In Park v. United States (C.C.A.) 294 Fed. 776, intoxicating liquor had been taken from defendant's automobile after he had been arrested and taken to the police station. The question was raised that the seizure was without warrant or due process of law, and illegal. It was held that an officer could take into consideration what he sees or learns through his senses at the time, and also "other sources of information"; that if, from all such sources of information, there was reasonable ground to believe an arrest should be made, and he acts in good faith, he is justified in making the arrest; and that if the officer, at the time of the seizure, has ascertained facts through the exercise of his senses, sight, smell, etc., coupled with other sources of information that would justify a reasonably prudent man in believing that the crime of transporting liquor in a vehicle contrary to law, was being committed in his presence, a seizure would be authorized.
It is not necessary that the officers actually see the liquor, the subject of the apprehension. In United States v. Rembert (D.C.) 284 Fed. 996, 1006-1007, the court said: "Under the Volstead Act, an express provision for seizure upon discovery of illegal transportation is made, and the term `discovery,' as used in this act, is to be construed in the light of the principles of American and English common law, defining when arrests can be made without warrant; that is, when an offense occurs in the presence of an officer, and a discovery may be said to have been made by the federal officers when the evidence of their senses induces them to believe, upon reasonable grounds for belief, that an offense is being committed, and it is not necessary, if a sincere belief exists, and this belief is based upon reasonable grounds, that the officer actually see, before apprehension is made, the liquor the subject of the apprehension."
In Elrod v. Moss (C.C.A.) 278 Fed. 123, 130, the court said: "Under the federal as well as the state statutes, to justify search and seizure or arrest without warrant, the officer must have direct personal knowledge, through his hearing, sight, or other sense, of the commission of the crime by the accused. But it is not necessary that he should actually see the contraband liquor. Here the plaintiff had resisted the warrant to search his car for contraband liquor; he had struck the officer from his car to prevent the search, and in flight had thrown a package from his car. We think the jury might well conclude that all this constituted a discovery by Gosnell of the plaintiff in the act of transporting contraband liquor in his automobile, and that Gosnell was justified in making the arrest for interference by plaintiff with the performance of his official duty."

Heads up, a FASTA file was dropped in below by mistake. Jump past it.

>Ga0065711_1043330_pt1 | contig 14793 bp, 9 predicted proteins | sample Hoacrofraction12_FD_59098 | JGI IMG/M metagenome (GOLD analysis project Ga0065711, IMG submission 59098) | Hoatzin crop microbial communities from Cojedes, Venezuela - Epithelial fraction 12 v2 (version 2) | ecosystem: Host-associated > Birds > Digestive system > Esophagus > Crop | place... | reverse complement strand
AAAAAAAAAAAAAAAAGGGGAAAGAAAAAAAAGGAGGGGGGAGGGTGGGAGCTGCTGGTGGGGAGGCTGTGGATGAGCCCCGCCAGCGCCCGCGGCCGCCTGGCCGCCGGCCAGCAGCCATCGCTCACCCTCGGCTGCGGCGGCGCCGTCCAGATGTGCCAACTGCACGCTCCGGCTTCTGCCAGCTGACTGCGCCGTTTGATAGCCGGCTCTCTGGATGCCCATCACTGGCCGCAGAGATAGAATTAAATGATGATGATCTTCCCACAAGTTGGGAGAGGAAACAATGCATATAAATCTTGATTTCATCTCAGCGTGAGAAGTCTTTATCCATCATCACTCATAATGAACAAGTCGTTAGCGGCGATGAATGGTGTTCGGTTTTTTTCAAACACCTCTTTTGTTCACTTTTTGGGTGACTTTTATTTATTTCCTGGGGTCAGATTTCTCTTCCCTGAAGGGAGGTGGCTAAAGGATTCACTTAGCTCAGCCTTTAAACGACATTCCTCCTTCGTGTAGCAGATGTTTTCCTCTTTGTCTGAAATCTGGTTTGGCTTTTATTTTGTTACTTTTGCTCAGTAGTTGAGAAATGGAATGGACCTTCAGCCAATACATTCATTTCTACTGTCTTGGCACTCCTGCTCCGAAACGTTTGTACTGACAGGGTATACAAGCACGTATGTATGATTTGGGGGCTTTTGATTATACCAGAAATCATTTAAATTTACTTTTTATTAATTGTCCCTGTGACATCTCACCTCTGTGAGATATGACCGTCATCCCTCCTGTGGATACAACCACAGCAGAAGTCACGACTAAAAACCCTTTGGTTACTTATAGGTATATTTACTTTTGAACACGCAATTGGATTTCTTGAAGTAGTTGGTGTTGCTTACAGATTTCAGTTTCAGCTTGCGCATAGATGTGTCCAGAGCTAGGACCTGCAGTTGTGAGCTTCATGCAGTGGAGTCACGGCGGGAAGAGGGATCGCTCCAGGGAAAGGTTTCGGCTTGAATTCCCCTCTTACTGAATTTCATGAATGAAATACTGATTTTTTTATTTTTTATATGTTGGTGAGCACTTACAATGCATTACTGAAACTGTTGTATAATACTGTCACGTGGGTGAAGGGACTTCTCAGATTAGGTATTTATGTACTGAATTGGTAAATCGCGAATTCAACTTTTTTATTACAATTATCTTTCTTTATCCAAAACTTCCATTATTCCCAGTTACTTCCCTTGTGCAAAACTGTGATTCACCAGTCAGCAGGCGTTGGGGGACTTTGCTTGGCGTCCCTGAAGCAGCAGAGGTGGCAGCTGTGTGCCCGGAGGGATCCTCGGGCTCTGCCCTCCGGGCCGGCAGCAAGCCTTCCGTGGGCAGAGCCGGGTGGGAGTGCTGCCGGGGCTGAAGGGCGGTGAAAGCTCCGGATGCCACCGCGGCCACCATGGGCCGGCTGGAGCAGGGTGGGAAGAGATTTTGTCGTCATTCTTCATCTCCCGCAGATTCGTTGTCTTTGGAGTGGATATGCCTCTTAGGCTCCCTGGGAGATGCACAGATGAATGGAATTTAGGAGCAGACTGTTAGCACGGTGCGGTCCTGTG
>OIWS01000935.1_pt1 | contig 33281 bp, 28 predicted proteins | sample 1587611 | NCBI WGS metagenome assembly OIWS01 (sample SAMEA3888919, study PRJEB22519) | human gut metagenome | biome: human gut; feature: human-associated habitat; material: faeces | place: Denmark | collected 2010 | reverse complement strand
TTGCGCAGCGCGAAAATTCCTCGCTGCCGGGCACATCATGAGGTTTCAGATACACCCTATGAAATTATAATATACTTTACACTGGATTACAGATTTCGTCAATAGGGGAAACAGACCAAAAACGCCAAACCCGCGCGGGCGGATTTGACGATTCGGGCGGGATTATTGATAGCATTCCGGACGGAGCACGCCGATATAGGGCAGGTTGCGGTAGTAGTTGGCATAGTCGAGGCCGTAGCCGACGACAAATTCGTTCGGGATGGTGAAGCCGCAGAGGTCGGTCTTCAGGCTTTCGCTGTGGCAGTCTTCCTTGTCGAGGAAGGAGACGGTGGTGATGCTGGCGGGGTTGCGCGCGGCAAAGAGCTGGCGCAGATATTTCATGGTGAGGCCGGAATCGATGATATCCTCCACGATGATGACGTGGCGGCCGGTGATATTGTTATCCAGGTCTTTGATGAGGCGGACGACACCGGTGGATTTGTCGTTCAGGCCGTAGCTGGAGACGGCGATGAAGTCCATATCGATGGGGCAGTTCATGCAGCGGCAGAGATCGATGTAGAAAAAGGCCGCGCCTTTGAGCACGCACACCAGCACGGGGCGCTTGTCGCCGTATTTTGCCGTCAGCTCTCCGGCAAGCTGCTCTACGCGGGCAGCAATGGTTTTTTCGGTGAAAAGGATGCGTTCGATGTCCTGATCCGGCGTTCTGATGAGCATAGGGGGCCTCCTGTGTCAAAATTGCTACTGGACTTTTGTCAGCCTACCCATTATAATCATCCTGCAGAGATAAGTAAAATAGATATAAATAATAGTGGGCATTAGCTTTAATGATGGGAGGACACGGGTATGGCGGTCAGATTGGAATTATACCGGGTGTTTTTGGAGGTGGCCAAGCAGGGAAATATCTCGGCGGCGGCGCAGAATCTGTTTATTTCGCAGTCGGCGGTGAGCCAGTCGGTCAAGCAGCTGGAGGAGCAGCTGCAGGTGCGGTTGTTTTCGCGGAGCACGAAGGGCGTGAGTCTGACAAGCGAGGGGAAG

If the seizure is merely based upon a suspicion, and the facts are not sufficient to justify an arrest, the subsequent discovery by an examination of the evidence, secured by the seizure, that the suspicion was in fact well-founded, is not sufficient to make what was unlawful at its commencement, a lawful search. United States v. Slusser (D.C.) 270 Fed. 818.
We have reviewed the leading cases dealing with the question here involved, appreciative of its very great importance, and realizing the duty of courts to be ever watchful that the rights of citizens guaranteed to them by the Constitution of the United States and amendments thereto, be protected, and not to permit zeal to enforce one amendment to the Constitution to destroy others. The Fourth Amendment to the Constitution is properly one of the most cherished by the people of the republic, and prevents petty officers from invading the homes and places of business of the people, and likewise the unreasonable search of their persons. While it is a safeguard and a protection to the citizen, it was not intended as a shield to the criminal. Its purposes have been the subject of inspiring comment by the courts. Amos v. United States, 255 U.S. 313, 41 Sup. Ct. 266, 65 L. Ed. 654; Silverthorne Lumber Co. v. United States, 251 U.S. 385, 40 Sup. Ct. 182, 64 L. Ed. 319; Weeks v. United States, 232 U.S. 383, 34 Sup. Ct. 341, 58 L. Ed. 652, L.R.A. 1915B, 834, Ann. Cas. 1915C, 1177; Adams v. New York, 192 U.S. 585, 24 Sup. Ct. 372, 48 L. Ed. 575; Boyd v. United States, 116 U.S. 616, 6 Sup. Ct. 524, 29 L. Ed. 746; Veeder v. United States, 252 Fed. 414, 164 C.C.A. 338.
The proper test, supported by the great weight of authority, by which this case should be decided is, were the circumstances presented to the officers through the testimony of their senses sufficient to justify them in a good-faith belief that plaintiff in error was in their presence transporting liquor in violation of law or that he had in their presence liquor in his possession in violation of law? In other words, was there probable cause for them to so believe, or were the facts sufficient to give rise merely to a suspicion thereof? If the former the arrest was legal and the evidence secured by it admissible. If the latter, the arrest was illegal, and the evidence obtained not admissible.